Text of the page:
Put everyone's networks together, and we start to develop some true social capital.

Next, capital still flows like molasses here, just like in 1997. More venture capital isn't what's needed, though I think more would help. Investor disposition & inclination is the issue.

We need angel investors to get off their asses and prepare to lose some money. That's right, I said lose some money.

If you aren't prepared to invest your capital and lose it, you shouldn't be wasting startups' time. I'm not saying be careless, I'm saying you need to let it flow. Set a personal target: $100,000 of investments per year in 4 companies. Or $50k per company in 10 companies, if you have that kind of capital.

Let it flow.

Don't invest to win. Invest to fund creative, driven, smart entrepreneurs who are more willing and more driven to create, innovate, and build companies than you are. And then get out of the way. Be supportive, open your own networks, but get out of the way.

Let it flow.

And make the terms generous for the founders. That's right, don't get hung up on terms. Standard liquidation preferences these days? 1x, non-participating. That's right, you either get your money back, lose it, or convert to common. No onerous terms.

At the end of the day, maybe one of them works. Maybe they all fail. Maybe one of them sells for tens of millions and you get everything back. You can't worry about getting your money back.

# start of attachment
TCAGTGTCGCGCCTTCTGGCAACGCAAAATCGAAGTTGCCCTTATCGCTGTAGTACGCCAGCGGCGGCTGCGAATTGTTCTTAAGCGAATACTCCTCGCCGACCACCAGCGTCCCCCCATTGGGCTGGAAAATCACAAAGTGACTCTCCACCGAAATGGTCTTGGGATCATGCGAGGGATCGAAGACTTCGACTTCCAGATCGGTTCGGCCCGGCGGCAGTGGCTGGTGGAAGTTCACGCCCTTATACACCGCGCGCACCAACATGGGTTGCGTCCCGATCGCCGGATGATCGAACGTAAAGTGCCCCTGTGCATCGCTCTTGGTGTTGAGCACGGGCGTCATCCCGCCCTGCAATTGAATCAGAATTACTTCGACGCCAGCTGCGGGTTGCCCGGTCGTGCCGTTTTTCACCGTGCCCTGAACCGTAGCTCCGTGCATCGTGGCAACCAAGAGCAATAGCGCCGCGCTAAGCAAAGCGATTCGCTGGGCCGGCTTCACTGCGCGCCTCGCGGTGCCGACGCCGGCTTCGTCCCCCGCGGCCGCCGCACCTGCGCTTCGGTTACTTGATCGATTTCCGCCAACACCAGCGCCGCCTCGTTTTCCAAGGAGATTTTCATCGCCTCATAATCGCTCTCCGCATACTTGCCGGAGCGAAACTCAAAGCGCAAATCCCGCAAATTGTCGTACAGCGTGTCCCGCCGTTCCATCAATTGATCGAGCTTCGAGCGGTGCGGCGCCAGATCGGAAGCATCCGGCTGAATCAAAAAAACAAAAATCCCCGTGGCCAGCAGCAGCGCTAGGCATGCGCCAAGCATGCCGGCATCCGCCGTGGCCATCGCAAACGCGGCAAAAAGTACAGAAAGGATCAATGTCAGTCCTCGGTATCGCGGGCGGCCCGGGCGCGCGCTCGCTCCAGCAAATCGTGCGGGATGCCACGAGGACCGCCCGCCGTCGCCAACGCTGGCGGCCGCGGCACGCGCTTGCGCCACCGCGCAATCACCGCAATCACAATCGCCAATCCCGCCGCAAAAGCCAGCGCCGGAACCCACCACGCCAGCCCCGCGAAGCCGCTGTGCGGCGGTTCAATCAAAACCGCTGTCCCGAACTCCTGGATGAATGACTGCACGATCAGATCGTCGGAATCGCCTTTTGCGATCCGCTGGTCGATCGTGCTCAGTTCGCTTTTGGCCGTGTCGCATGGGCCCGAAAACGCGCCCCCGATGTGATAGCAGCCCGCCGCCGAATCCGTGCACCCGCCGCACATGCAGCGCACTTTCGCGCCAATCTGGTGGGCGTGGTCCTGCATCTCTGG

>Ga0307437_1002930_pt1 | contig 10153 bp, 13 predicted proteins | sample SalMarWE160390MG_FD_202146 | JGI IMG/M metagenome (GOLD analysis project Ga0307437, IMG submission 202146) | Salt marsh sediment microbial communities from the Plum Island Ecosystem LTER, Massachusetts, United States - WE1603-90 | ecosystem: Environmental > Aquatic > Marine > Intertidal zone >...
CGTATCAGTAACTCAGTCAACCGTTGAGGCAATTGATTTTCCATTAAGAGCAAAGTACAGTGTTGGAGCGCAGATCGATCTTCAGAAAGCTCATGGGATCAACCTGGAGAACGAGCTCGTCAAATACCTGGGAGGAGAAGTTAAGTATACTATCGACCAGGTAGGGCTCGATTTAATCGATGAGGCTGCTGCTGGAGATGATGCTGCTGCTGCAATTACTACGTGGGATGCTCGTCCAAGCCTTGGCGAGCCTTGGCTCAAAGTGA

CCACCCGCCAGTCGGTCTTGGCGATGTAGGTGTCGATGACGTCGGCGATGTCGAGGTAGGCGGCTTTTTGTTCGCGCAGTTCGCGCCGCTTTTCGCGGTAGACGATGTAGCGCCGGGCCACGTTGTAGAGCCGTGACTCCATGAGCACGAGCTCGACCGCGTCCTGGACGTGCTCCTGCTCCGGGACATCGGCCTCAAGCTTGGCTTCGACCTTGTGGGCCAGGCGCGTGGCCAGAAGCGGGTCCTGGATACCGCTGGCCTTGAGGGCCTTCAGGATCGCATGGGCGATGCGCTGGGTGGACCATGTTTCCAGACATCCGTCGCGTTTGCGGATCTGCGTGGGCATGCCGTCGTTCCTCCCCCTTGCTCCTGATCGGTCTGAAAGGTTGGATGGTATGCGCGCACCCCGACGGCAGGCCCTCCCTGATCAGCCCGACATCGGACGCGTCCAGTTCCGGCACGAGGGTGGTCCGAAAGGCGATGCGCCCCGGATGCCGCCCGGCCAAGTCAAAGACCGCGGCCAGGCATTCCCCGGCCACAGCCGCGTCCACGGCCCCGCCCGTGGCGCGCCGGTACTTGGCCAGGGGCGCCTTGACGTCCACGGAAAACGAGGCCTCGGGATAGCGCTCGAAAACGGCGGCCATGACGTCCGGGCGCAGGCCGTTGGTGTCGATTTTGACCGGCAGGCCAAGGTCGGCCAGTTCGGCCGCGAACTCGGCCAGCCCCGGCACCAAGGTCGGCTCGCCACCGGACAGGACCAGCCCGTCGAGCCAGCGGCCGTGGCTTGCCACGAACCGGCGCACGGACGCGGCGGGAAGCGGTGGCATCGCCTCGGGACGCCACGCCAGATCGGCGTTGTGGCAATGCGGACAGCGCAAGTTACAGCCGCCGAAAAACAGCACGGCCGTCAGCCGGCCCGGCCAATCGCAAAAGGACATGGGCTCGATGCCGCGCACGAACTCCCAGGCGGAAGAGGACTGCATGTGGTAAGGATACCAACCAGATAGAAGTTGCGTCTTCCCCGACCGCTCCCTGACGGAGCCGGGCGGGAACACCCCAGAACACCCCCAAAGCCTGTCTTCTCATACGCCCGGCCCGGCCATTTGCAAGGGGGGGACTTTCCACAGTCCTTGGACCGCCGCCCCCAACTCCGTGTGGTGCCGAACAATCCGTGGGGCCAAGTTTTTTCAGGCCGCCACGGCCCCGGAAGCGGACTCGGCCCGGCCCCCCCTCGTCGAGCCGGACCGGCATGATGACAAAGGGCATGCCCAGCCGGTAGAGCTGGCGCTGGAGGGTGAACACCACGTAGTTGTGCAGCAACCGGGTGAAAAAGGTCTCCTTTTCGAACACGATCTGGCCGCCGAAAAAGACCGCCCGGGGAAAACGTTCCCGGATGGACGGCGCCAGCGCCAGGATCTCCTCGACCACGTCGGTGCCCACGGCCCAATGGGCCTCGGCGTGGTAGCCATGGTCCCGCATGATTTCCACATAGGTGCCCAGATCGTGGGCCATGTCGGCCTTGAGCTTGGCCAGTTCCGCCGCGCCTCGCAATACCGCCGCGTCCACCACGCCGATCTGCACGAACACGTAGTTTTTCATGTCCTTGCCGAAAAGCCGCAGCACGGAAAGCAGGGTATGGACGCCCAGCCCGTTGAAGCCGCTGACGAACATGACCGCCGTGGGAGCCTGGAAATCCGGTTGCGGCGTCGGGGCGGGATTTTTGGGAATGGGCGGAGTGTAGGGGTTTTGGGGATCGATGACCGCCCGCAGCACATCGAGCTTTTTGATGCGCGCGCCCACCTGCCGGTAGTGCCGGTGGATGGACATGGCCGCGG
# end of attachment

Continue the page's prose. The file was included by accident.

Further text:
That's not your role. Your role is to catalyze a thriving startup community that is free to fail. And encouraged to bounce back. Where mistakes are talked about openly, and assholes don't spread nasty rumors about entrepreneurs struggling to make things work.

Through this we'll develop the startup culture, encourage innovation, and a pool of startup-savvy employees. And more investors. It's not like we don't have enough capital in the area--it just doesn't flow in the same way.

And yes, we have some assholes among us that hurt the startup scene. One of them recently said "no wonder Charlie Crystle's companies went bankrupt". Really? Asshole.

Never.

All of my companies have been successes. Within those companies I've had ups and downs, but never, ever have they been bankrupt, and never, ever have they failed as companies. Mission Research is profitable and has close to 10,000 customers or more.

Versicom was a tiny success, and I turned that into ChiliSoft, which was a massive success.

Jawaya? It will be the biggest of them all. Could it fail? Possibly, if it weren't for me and my endless tenacity.

Bankrupt? By definition, that's slander. I saw it in print on Facebook--that's libel.

My point is that this area likes the rumor more than the fact, apparently, and it is happy to pile on when someone's down. We should celebrate failure and encourage risk.

What does failure represent? Striving to achieve. Pushing that rock up the hill, day in, day out, to create something new and valuable.

The question is, will Jawaya happen here?

Maybe. Partly.

But most of it will happen in New York & the Silicon Valley. Because the social capital--the networks that really have power--is also concentrated there. And the actual capital flows.

And startups are celebrated and supported, in good times and bad.

So my message to Central Pennsylvania angels?

Let it flow, break down the barriers, invest much more frequently, and be prepared to lose everything you invest.

Stop pretending to be angel investors, and start actually investing and catalyzing the big thinkers and doers among us. Let it flow, be encouraging, and don't disparage our local innovators.

Palo Alto looks awfully, awfully good to me right now.